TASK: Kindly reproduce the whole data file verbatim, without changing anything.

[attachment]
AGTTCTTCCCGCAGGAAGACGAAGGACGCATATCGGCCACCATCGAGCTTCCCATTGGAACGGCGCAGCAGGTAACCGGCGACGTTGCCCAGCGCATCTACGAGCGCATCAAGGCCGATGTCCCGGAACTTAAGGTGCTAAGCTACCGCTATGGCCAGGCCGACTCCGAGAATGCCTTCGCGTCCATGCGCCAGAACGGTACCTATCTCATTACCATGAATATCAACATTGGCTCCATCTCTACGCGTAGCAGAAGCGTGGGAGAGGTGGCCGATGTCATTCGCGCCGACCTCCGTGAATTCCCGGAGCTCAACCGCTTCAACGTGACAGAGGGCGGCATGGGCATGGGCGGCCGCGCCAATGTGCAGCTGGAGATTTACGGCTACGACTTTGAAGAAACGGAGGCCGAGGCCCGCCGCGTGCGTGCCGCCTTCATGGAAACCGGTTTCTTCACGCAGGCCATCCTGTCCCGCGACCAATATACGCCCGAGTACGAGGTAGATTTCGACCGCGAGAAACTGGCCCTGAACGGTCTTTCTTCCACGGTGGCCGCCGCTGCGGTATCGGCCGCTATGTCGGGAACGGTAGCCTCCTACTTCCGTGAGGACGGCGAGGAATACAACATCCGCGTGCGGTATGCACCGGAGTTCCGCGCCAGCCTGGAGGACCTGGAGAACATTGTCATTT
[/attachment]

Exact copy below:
AGTTCTTCCCGCAGGAAGACGAAGGACGCATATCGGCCACCATCGAGCTTCCCATTGGAACGGCGCAGCAGGTAACCGGCGACGTTGCCCAGCGCATCTACGAGCGCATCAAGGCCGATGTCCCGGAACTTAAGGTGCTAAGCTACCGCTATGGCCAGGCCGACTCCGAGAATGCCTTCGCGTCCATGCGCCAGAACGGTACCTATCTCATTACCATGAATATCAACATTGGCTCCATCTCTACGCGTAGCAGAAGCGTGGGAGAGGTGGCCGATGTCATTCGCGCCGACCTCCGTGAATTCCCGGAGCTCAACCGCTTCAACGTGACAGAGGGCGGCATGGGCATGGGCGGCCGCGCCAATGTGCAGCTGGAGATTTACGGCTACGACTTTGAAGAAACGGAGGCCGAGGCCCGCCGCGTGCGTGCCGCCTTCATGGAAACCGGTTTCTTCACGCAGGCCATCCTGTCCCGCGACCAATATACGCCCGAGTACGAGGTAGATTTCGACCGCGAGAAACTGGCCCTGAACGGTCTTTCTTCCACGGTGGCCGCCGCTGCGGTATCGGCCGCTATGTCGGGAACGGTAGCCTCCTACTTCCGTGAGGACGGCGAGGAATACAACATCCGCGTGCGGTATGCACCGGAGTTCCGCGCCAGCCTGGAGGACCTGGAGAACATTGTCATTT